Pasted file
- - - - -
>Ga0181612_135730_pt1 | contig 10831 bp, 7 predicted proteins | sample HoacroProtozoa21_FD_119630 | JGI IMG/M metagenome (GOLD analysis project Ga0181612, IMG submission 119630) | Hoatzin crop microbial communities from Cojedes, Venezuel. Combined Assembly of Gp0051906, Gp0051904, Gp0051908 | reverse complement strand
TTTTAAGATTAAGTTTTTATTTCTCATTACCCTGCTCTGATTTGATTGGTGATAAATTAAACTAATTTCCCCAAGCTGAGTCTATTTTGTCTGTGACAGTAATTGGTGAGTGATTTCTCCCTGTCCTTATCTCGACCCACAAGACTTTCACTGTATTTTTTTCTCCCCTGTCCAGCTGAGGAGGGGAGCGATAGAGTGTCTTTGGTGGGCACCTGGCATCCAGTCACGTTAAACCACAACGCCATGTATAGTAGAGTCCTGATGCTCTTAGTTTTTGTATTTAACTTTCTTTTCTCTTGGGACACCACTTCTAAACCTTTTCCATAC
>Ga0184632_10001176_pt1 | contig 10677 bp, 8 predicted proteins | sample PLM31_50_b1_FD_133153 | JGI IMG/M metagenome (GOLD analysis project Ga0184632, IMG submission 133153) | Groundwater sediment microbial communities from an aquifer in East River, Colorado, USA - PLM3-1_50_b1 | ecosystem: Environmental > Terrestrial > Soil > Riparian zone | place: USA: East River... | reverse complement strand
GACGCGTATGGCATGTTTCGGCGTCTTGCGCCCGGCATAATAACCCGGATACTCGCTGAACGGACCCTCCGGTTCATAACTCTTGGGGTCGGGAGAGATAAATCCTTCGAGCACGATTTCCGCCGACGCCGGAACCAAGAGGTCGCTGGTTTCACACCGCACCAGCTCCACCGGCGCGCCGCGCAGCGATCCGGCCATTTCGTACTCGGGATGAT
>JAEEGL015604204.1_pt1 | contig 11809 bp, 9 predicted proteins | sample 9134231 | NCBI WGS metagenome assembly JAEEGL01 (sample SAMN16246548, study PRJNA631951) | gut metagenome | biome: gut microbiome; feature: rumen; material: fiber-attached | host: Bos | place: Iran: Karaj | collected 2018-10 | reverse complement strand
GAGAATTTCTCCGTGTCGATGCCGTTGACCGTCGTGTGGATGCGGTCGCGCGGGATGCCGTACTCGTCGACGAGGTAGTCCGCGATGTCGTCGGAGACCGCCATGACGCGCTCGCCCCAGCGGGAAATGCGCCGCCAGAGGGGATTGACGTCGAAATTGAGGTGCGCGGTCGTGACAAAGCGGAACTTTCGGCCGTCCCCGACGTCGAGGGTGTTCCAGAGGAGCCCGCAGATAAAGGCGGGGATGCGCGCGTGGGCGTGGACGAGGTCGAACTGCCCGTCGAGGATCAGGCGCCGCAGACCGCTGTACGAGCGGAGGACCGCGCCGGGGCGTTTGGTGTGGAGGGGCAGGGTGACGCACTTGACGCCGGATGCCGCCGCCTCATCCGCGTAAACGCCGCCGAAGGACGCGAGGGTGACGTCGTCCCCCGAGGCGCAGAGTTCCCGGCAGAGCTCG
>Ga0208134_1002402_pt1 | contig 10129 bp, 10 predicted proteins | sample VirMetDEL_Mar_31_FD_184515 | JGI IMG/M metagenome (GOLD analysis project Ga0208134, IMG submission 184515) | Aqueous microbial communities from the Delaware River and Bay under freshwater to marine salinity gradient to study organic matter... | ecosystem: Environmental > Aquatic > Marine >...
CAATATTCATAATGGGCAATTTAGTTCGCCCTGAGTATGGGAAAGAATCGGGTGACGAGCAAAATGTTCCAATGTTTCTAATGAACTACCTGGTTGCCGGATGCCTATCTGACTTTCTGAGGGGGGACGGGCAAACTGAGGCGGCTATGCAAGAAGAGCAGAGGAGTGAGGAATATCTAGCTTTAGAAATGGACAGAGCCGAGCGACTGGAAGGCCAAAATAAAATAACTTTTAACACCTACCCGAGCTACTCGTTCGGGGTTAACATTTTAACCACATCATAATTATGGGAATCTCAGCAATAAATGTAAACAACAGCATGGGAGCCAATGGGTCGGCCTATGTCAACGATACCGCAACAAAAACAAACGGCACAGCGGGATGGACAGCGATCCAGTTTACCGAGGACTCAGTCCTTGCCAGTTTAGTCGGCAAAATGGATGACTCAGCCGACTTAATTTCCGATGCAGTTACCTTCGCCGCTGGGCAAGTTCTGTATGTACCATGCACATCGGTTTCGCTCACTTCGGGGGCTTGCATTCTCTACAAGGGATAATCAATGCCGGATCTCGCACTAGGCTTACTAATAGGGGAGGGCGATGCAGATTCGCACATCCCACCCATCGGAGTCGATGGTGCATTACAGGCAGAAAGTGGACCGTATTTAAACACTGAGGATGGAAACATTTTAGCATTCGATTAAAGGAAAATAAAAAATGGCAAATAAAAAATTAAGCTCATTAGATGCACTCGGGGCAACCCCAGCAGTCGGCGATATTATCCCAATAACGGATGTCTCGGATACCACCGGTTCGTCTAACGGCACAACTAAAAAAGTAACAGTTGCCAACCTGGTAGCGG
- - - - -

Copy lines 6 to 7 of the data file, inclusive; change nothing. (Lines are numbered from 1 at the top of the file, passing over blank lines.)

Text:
GAGAATTTCTCCGTGTCGATGCCGTTGACCGTCGTGTGGATGCGGTCGCGCGGGATGCCGTACTCGTCGACGAGGTAGTCCGCGATGTCGTCGGAGACCGCCATGACGCGCTCGCCCCAGCGGGAAATGCGCCGCCAGAGGGGATTGACGTCGAAATTGAGGTGCGCGGTCGTGACAAAGCGGAACTTTCGGCCGTCCCCGACGTCGAGGGTGTTCCAGAGGAGCCCGCAGATAAAGGCGGGGATGCGCGCGTGGGCGTGGACGAGGTCGAACTGCCCGTCGAGGATCAGGCGCCGCAGACCGCTGTACGAGCGGAGGACCGCGCCGGGGCGTTTGGTGTGGAGGGGCAGGGTGACGCACTTGACGCCGGATGCCGCCGCCTCATCCGCGTAAACGCCGCCGAAGGACGCGAGGGTGACGTCGTCCCCCGAGGCGCAGAGTTCCCGGCAGAGCTCG
>Ga0208134_1002402_pt1 | contig 10129 bp, 10 predicted proteins | sample VirMetDEL_Mar_31_FD_184515 | JGI IMG/M metagenome (GOLD analysis project Ga0208134, IMG submission 184515) | Aqueous microbial communities from the Delaware River and Bay under freshwater to marine salinity gradient to study organic matter... | ecosystem: Environmental > Aquatic > Marine >...